Now, the reason we wanted to review the PJD5523w had nothing to do with airflow. We were looking for a projector that used the ultra-high-end HDMI input. Found in home theater setups and game consoles, HDMI (and its non-licensed DisplayPort cousin) represent the best in high-definition video. As a bonus, the cables also carry sound, so with one cable you can hook up the absolute best sound and video from a source to a display. The PJD5523w has one, in addition to other inputs such as S-video, VGA and Composite.
So we hooked up the projector to our test laptop and installed the drivers. As a word of warning, be sure to always install the drivers on any device you want to run the projector. Although the computer could detect the PJD5523w when it connected, we could not set the output to the native 1280 x 800 resolution before the drivers were installed.
Once we got that sorted out, we were pretty amazed at the video quality. We loaded up the video benchmark suite from Passmark Software. The PJD5523w had perfect single-pixel display, with no stretch marks or blurs around dots placed on a black field. And when it came to color saturation, the HDMI input combined with the ViewSonic six-segment color wheel meant that even very subtle 2 percent differences between shades of red, blue and green were apparent. The PJD5523w performed well with color display in both the lighter and darker spectrums, which is fairly unusual as most projectors do one well at the expense of the other.
The sound was also adequate. It only has a 2-watt speaker, but that’s good enough for most presentations. You probably want to invest in higher-quality external speakers if you plan to watch any movies on it, though.
In terms of negatives, there were two of note, both of them minor but both of which need mentioning depending on which application you plan to use. First, the light produced by the PJD5523w is not completely homogeneous across an entire screen. In the center of a screen sitting exactly 10 feet from the unit and minimized down to the smallest size possible, we recorded 871 lumens. In the lower left-hand corner, that light dropped slightly to 783 lumens, within the 100 lumen range where the naked eye could not tell a difference. The same was recorded in the upper left-hand corner. However, on the right side of the screen we recorded a drop to 653 lumens at the top and 661 at the bottom. So an image that spans the screen might appear darker on the right side to anyone watching.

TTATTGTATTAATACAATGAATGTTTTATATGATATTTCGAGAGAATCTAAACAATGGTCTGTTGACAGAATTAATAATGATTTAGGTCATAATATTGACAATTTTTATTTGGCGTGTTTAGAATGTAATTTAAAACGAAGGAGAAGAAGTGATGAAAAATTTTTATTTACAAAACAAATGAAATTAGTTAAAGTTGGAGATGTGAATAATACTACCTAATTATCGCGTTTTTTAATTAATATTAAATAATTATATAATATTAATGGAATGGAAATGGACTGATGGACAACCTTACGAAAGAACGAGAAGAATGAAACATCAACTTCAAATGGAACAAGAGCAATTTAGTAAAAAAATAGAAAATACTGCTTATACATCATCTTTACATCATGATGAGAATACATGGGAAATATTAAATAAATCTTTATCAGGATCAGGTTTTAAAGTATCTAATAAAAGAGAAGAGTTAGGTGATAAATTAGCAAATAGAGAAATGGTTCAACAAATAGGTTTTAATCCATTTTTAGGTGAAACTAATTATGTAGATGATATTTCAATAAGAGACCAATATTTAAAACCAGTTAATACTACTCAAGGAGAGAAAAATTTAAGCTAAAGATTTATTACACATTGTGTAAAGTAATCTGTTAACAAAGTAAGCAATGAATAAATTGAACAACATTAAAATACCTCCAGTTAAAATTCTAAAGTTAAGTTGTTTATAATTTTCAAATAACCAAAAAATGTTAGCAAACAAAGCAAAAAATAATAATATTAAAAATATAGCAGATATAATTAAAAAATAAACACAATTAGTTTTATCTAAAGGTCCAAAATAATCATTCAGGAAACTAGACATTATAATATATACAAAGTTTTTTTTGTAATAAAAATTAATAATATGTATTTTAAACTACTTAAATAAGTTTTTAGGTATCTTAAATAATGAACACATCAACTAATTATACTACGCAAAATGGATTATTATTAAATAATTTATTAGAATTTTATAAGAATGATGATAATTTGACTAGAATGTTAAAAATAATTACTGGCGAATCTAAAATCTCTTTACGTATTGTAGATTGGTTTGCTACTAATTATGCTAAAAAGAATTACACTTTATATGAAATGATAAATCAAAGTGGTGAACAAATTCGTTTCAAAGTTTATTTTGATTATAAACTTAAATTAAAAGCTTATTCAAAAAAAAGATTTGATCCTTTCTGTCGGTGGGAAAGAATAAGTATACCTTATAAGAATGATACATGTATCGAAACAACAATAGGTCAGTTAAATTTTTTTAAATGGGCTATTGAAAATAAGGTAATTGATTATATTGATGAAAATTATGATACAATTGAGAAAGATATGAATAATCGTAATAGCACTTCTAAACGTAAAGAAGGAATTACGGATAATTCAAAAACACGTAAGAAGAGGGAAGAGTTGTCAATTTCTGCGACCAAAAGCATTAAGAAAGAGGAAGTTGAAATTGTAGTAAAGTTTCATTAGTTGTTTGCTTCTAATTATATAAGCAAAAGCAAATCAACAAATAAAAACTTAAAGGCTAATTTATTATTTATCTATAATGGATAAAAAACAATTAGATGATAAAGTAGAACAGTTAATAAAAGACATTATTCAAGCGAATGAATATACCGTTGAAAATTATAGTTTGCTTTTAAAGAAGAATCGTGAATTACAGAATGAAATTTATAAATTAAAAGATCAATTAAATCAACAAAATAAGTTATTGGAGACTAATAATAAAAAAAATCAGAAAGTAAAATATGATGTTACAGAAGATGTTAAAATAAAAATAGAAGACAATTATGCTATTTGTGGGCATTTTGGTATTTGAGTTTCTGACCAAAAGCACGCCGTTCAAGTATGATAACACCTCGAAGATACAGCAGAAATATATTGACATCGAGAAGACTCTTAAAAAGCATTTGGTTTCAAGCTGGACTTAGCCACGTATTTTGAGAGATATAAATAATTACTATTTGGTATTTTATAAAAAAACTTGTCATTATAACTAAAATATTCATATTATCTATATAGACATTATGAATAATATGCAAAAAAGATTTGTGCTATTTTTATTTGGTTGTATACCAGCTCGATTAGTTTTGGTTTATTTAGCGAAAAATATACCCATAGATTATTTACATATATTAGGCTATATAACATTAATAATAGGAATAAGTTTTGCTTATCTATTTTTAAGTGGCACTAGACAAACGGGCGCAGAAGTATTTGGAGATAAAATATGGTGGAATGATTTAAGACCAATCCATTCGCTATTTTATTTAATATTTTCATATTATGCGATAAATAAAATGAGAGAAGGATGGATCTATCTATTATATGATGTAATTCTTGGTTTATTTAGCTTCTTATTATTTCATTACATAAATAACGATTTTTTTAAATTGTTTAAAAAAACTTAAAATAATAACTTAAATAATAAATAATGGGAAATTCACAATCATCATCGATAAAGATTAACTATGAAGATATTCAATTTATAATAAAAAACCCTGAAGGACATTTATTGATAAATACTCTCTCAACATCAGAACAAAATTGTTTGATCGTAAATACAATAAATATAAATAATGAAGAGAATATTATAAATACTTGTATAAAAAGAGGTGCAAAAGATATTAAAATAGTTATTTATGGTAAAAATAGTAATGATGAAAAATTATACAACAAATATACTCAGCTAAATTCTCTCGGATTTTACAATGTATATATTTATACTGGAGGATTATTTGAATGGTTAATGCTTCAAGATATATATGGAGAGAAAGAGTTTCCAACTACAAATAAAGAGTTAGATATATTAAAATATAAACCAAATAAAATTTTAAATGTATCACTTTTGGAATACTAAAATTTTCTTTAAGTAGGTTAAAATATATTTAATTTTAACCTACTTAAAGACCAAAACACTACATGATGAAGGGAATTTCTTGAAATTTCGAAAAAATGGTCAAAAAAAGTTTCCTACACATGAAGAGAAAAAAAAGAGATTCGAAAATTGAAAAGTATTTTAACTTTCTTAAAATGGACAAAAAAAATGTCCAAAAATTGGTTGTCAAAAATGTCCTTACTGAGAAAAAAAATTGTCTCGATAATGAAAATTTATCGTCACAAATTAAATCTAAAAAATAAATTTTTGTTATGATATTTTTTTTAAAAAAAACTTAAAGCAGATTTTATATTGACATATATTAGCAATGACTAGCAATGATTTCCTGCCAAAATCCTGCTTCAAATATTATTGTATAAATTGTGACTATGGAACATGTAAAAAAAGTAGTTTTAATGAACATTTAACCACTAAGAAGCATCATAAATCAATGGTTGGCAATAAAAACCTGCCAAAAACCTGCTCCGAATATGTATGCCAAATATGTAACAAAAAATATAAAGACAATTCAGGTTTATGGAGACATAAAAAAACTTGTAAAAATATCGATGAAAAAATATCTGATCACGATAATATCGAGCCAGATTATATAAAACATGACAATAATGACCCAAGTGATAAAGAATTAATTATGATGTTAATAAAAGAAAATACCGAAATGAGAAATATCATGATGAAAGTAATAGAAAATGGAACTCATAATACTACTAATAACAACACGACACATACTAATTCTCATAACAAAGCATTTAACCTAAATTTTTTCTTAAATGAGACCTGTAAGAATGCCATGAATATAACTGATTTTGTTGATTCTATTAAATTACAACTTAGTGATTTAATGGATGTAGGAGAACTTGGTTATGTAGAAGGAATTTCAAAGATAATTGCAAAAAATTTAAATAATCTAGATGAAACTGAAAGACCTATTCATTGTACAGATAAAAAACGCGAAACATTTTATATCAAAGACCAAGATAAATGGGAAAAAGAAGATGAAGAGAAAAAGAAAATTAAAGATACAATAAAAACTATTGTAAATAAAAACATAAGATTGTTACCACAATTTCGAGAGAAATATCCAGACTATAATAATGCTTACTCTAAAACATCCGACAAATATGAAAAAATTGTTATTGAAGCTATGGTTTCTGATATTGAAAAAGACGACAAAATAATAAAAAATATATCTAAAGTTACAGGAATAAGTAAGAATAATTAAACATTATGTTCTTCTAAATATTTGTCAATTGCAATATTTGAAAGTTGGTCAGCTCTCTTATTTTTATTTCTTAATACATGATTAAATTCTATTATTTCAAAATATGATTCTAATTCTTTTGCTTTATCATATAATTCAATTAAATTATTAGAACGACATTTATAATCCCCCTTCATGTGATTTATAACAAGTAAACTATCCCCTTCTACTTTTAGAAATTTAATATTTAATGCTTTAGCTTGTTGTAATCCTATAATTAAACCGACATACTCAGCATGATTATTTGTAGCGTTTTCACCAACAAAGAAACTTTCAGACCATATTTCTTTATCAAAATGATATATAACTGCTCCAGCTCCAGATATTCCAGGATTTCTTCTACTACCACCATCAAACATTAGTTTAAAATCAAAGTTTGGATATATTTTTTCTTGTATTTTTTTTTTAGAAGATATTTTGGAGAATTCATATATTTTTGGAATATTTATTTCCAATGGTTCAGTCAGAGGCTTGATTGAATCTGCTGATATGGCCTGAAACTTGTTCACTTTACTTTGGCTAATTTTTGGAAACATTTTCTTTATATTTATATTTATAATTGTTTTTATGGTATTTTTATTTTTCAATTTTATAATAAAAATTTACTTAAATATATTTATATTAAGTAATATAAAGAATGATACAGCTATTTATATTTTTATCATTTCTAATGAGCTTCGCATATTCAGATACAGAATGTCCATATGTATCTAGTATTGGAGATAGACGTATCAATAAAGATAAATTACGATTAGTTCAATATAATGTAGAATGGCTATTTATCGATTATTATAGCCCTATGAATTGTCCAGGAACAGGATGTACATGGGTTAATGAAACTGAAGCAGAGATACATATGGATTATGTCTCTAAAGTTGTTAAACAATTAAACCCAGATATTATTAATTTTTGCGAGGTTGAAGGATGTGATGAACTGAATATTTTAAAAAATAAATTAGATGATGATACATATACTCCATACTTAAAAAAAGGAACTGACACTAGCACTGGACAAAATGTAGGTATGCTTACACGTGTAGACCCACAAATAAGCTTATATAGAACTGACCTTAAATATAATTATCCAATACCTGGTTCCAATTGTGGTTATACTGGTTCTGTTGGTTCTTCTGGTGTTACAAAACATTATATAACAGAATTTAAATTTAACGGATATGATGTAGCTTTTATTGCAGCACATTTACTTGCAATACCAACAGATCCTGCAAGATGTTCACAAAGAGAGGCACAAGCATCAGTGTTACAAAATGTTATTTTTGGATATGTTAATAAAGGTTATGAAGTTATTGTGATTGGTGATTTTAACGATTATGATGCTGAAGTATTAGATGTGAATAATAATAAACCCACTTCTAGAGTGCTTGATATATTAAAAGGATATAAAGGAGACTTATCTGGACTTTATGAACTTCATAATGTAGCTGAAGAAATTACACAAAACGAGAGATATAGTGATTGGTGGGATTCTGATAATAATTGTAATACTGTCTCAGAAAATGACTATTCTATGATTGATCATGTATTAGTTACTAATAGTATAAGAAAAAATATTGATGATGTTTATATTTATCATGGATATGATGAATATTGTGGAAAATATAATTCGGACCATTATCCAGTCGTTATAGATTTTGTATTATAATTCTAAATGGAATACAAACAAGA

Secondly, the PJD5523w was slow to render very fast-moving pixels. Although things looked almost perfect with a block moving across the screen at 600 pixels per second, when it was increased to 800 pixels per second there was a lot of obvious drag at the front and back of the block as the unit struggled to keep up.
Neither of those negatives is a deal breaker, and they may not even be noticed by most people, but they prevented the PJD5523w from quite achieving a perfect performance score.
The features and quality of the PJD5523w would have been unheard of in a $549 projector just a few years ago. Today, this projector represents the new breed of inexpensive, high-performing DLPs that work even better when driven through HDMI cables. You would be hard-pressed to find a better deal for a widescreen model DLP.
ViewSonic Corp., www.viewsonic.com